Patricia Nell Warren

Victory Garden: Backyard Fruit Made Simple

Filed By Patricia Nell Warren | August 22, 2009 12:00 PM | comments

Filed in: Living, Politics
Tags: patricia nell warren, urban gardens

Late summer is the biggest fruit time - a good time to talk about preserving all that wonderful taste. If you take some of my suggestions, you can keep part of your refrigerator stocked with a few containers of simple easy-to-do preserves made from your own trees in your own yard. PNW Fruit Trees 082209.jpgThe first time you treat your partner or friends to brunch with hot muffins and a fancy glass serving dish of homemade marmalade, you won't regret a minute of the effort.

Every year in the U.S., the amount of backyard fruit that goes to waste would probably feed a small country. I see this waste in Los Angeles especially, where citrus and loquats and other varieties of fruit trees have been planted everywhere in the city as ornamentals. So they bear abundant crops that simply fall on the lawn, unnoticed except by urban birds and rats. The yard guy rakes up the spoiled fruit and throws it in the trash.

But with food prices soaring, more people are suddenly discovering what money-savers these neglected trees can be. In some L.A. neighborhoods like mine, some homes (including mine) do fruit swaps so we can spread around that bounty. In Ohio or New York, a homeowner might notice that old weedy apple tree in the corner of the yard. With a little expert care (a job for your local arborist), it can be pruned and fertilized and brought back to fruit-bearing vigor.

You can plant your own fruit trees too. Even the smallest yard might have room for one or two dwarf varieties of fruit tree, if grown in the ground. Some dwarfs also do well in a large container on a patio. I have several container-grown citrus trees along a sunny east wall of my garden. They don't get very big. But hey -- my six-foot Key lime tree gives me enough of the tiny gourmet limes to make a couple of those fabulous pies every year.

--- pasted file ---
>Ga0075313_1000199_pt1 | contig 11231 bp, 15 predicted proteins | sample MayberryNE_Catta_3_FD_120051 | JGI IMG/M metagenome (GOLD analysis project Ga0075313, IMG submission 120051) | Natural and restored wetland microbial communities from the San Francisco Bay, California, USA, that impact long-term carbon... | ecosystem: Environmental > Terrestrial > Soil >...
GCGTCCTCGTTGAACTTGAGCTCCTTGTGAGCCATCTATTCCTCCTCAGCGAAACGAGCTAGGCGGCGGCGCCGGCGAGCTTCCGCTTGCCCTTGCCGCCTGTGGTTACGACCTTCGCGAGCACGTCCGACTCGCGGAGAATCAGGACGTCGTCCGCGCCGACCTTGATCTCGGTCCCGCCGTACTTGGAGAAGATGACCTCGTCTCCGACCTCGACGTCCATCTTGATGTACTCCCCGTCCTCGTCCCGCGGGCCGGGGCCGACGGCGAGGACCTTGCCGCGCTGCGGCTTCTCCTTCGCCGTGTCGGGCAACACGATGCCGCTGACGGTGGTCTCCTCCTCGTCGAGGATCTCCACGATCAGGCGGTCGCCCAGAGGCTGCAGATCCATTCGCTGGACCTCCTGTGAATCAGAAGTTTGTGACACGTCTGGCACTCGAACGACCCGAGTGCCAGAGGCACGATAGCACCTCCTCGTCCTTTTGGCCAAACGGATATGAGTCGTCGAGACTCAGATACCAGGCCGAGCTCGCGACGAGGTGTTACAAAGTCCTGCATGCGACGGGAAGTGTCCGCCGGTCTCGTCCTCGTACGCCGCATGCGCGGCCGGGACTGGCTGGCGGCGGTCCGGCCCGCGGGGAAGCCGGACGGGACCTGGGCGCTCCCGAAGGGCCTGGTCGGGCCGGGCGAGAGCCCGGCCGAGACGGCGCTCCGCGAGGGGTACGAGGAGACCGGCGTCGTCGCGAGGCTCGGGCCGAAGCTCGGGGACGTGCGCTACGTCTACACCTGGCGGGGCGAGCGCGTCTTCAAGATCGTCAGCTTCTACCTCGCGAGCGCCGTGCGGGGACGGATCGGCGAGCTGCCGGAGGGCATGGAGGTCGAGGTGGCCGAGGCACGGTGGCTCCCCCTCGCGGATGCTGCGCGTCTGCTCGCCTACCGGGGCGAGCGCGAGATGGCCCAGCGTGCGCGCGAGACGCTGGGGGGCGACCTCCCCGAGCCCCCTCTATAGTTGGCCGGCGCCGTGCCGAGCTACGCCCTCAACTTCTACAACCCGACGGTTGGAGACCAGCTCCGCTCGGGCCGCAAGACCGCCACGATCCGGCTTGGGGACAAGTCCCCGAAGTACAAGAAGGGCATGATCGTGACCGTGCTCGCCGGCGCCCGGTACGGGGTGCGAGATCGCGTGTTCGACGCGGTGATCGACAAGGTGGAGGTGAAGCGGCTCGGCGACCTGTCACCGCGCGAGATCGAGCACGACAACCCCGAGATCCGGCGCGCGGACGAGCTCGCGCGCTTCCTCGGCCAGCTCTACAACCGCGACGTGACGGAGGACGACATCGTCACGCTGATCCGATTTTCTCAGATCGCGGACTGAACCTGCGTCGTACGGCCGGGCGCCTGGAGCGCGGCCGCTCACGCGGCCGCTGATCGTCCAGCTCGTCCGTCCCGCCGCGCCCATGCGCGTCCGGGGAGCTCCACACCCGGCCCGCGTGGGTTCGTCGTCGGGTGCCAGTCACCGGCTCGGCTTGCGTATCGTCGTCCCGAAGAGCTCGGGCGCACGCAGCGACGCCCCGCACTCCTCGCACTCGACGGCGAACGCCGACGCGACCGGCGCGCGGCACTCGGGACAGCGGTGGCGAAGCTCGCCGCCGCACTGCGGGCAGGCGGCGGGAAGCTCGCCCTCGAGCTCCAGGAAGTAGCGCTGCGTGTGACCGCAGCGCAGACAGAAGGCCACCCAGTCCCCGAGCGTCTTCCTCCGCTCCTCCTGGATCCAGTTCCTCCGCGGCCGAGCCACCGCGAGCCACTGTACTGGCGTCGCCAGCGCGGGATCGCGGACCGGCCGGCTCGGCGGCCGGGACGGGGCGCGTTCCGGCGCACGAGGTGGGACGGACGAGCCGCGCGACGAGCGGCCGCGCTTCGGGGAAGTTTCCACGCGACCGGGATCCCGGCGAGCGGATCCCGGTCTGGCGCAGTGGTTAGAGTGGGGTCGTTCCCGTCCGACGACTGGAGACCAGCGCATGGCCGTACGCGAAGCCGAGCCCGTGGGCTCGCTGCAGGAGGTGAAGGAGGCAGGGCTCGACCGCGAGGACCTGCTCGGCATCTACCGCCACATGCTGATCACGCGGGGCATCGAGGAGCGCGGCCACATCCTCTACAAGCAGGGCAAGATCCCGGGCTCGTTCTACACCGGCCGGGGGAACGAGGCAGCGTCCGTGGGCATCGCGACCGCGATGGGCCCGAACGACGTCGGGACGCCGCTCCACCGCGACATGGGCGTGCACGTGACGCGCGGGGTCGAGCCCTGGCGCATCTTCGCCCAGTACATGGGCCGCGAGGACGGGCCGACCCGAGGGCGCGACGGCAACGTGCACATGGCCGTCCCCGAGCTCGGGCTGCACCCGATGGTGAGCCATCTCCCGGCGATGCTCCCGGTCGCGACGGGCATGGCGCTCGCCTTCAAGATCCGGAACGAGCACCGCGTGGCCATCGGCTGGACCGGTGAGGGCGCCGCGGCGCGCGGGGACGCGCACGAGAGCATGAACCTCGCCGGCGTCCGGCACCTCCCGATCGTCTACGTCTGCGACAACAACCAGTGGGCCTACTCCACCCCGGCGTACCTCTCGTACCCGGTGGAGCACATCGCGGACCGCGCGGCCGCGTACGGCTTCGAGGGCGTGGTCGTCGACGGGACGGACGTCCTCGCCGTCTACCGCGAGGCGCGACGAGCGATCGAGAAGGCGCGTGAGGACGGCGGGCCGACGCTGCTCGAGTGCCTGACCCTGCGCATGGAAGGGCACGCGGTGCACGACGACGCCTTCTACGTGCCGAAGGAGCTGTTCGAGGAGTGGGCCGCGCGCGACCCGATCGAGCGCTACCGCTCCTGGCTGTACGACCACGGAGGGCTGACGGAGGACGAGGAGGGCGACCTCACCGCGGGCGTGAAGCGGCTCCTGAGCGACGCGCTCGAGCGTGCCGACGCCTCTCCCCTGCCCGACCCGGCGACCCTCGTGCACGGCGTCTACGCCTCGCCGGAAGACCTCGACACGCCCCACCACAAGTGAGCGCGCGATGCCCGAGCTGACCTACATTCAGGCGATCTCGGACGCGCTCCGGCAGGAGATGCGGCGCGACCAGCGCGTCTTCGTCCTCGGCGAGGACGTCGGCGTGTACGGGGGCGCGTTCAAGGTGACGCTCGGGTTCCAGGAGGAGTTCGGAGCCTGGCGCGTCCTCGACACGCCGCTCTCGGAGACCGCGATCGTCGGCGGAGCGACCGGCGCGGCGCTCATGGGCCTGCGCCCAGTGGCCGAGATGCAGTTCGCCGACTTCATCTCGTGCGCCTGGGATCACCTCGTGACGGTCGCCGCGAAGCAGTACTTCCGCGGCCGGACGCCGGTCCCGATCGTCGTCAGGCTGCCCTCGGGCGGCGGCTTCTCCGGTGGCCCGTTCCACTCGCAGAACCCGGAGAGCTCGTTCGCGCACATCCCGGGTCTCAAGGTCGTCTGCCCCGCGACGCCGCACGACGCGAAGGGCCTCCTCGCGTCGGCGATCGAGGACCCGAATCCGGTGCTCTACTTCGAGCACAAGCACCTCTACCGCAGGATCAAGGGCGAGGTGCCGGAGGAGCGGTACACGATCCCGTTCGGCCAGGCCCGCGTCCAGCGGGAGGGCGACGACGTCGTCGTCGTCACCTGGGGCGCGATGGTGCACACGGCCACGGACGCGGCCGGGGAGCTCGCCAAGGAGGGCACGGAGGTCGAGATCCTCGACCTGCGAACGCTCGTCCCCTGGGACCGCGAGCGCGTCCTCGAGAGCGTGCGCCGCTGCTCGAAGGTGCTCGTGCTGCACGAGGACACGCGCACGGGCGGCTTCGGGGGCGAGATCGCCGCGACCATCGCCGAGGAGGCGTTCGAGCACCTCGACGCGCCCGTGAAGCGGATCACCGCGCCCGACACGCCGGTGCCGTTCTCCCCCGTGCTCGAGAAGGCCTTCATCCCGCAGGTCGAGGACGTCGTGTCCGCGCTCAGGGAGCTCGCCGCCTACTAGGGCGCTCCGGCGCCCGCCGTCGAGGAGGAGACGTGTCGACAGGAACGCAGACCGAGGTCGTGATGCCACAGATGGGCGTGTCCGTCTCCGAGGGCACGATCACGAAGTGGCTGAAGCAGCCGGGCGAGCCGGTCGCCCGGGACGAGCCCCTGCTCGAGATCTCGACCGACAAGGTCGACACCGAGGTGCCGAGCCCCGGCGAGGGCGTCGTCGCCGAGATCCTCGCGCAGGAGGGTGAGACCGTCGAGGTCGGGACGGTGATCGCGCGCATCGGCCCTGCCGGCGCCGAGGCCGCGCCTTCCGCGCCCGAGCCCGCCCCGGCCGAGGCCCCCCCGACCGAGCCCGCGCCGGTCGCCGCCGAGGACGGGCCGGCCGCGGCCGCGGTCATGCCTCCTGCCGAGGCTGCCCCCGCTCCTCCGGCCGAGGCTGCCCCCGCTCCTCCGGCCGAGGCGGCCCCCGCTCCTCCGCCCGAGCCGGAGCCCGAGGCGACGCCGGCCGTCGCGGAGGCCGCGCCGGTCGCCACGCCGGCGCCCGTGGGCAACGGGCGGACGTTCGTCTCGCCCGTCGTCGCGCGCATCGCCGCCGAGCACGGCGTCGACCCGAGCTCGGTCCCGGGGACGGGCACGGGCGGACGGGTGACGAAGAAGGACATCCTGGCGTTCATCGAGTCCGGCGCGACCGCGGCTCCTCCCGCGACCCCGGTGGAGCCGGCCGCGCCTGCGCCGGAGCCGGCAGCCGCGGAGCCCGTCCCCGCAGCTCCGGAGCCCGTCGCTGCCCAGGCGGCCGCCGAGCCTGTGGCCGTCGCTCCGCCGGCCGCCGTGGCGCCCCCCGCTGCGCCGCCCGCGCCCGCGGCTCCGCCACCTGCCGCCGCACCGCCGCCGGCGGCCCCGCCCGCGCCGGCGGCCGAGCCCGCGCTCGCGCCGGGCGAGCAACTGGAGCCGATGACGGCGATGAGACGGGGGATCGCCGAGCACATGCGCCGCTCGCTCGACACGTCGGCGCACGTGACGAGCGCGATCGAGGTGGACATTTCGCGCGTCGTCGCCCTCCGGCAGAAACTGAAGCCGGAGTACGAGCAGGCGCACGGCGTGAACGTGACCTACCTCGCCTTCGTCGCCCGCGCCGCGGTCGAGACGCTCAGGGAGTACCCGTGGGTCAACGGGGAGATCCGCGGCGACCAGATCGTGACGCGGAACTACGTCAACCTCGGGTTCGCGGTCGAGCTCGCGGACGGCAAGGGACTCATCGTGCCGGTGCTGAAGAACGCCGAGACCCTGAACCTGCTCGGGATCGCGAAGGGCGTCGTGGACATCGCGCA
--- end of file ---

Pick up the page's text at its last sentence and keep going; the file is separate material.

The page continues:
Baby fruit trees don't cost much -- maybe $20 or so. And growing a fruit tree is pretty easy. Trust me. The Web abounds with information on how to plant, grow and care for fruit trees.

The challenge with a crop of fresh fruit is that it lasts only for a short time -- and it comes once a year. So you have to rush around and preserve what you can't eat.

But today not everybody has the time or the experience for the elaborate routines of canning and making jams and jellies that our grandmothers used to do -- all that boiling of glass jars so they're sterilized, etc. My own family used to do this during the Depression and World War II, and I used to help, so I know how much work it is. They knew the technology so well that they could store all their products in a cool place in the basement, where the jars of pickled peaches and other stuff would keep for nearly a year.

Today my Los Angeles corner lot has four mature fruit trees -- santa rosa plum, black mission fig, loquat and Japanese pear. They went in the ground in 1996, and are now big enough to inundate me every year.

So how do I deal with four fruit crops the easy way?

The French Solution

For me, one solution is an updated version of an old French process called the confit.

The French, especially country people, are universal geniuses about food and storing food - and they used this method for centuries before they had refrigeration. The word means "to conserve." A confit (pronounced cone-fee) essentially preserves a produce item by keeping it infused in, and covered by olive oil, or vinegar, or brine. Those little jars of capers or olives that you see in the supermarket are a type of confit.

Cooked meat can also be preserved this way, but you have to know what you're doing. In southern France, they make wonderful confits of duck and pork, which are kept from spoiling due to airtight-covered in lard or goose fat.

In a fruit confit, sugar is the preserving medium. Those little jars of crunchy candied fruits you buy at Christmas time are a type of confit. But fruit confit can also be syrupy - as long as you keep the fruit well-covered with the syrup so oxygen doesn't get to it.

For fruit confit, all you need is sugar, a lemon, a saucepan, a big container - and a few minutes every few days.

At mid-July my plum tree was literally bending double with dark-red luscious plums.

Our household can only eat so many fresh ones. I might do a couple batches of cobbler, or a fave French fruit dessert called clafouti. But it's hard to stay ahead of the landslide of ripening fruit, and there are always windfalls hitting the ground behind my back.

So the rest of the plums went into my annual confit. Every couple of days I picked the ripest plums and gathered up a couple dozen windfalls. These may be a little bruised, but that doesn't spoil them for confit.

Wash them gently and keep them whole and unpitted. Put them in a large saucepan with a little water, granulated sugar to cover them, and 2 tbsps. of lemon juice. Bring them to a boil slowly, so the sugar dissolves without scorching. Let the plums simmer gently for 30 minutes, or more, in the ruby-red thick syrup that develops, till the juices have reduced. Don't stir, so the plums keep their shape and are totally infused with the syrup.